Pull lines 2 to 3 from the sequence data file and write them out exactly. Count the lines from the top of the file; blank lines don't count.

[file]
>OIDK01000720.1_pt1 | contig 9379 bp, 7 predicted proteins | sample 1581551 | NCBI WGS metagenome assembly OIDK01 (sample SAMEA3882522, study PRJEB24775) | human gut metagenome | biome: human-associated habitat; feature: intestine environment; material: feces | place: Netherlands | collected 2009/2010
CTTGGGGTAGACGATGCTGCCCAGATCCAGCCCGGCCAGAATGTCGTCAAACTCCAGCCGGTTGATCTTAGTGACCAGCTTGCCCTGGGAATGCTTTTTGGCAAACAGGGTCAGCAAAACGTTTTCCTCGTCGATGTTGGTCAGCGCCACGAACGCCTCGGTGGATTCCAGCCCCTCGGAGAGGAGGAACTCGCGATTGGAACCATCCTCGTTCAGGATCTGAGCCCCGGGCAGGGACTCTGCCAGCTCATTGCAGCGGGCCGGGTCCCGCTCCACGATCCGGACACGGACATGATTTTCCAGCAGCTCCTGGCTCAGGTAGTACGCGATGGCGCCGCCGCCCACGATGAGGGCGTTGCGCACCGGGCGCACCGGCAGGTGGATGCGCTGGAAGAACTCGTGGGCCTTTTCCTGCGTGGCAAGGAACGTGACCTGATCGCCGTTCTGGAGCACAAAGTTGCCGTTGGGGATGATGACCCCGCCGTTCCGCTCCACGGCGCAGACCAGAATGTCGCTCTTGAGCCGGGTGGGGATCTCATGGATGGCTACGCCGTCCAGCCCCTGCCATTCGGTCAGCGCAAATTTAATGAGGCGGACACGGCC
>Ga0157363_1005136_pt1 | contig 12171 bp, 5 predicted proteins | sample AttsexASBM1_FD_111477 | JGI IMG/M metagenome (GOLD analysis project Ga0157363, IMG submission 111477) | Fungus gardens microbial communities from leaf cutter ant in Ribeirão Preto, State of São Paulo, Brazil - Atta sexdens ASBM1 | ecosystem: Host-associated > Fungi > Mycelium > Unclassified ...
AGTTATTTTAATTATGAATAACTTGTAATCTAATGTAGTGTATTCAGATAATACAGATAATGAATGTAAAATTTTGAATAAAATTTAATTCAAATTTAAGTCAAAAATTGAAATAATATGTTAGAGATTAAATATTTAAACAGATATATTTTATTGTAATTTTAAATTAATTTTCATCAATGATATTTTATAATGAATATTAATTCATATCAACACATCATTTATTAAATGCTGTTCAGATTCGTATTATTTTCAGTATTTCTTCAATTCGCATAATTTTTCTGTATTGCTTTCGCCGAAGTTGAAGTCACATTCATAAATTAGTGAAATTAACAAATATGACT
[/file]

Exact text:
CTTGGGGTAGACGATGCTGCCCAGATCCAGCCCGGCCAGAATGTCGTCAAACTCCAGCCGGTTGATCTTAGTGACCAGCTTGCCCTGGGAATGCTTTTTGGCAAACAGGGTCAGCAAAACGTTTTCCTCGTCGATGTTGGTCAGCGCCACGAACGCCTCGGTGGATTCCAGCCCCTCGGAGAGGAGGAACTCGCGATTGGAACCATCCTCGTTCAGGATCTGAGCCCCGGGCAGGGACTCTGCCAGCTCATTGCAGCGGGCCGGGTCCCGCTCCACGATCCGGACACGGACATGATTTTCCAGCAGCTCCTGGCTCAGGTAGTACGCGATGGCGCCGCCGCCCACGATGAGGGCGTTGCGCACCGGGCGCACCGGCAGGTGGATGCGCTGGAAGAACTCGTGGGCCTTTTCCTGCGTGGCAAGGAACGTGACCTGATCGCCGTTCTGGAGCACAAAGTTGCCGTTGGGGATGATGACCCCGCCGTTCCGCTCCACGGCGCAGACCAGAATGTCGCTCTTGAGCCGGGTGGGGATCTCATGGATGGCTACGCCGTCCAGCCCCTGCCATTCGGTCAGCGCAAATTTAATGAGGCGGACACGGCC
>Ga0157363_1005136_pt1 | contig 12171 bp, 5 predicted proteins | sample AttsexASBM1_FD_111477 | JGI IMG/M metagenome (GOLD analysis project Ga0157363, IMG submission 111477) | Fungus gardens microbial communities from leaf cutter ant in Ribeirão Preto, State of São Paulo, Brazil - Atta sexdens ASBM1 | ecosystem: Host-associated > Fungi > Mycelium > Unclassified ...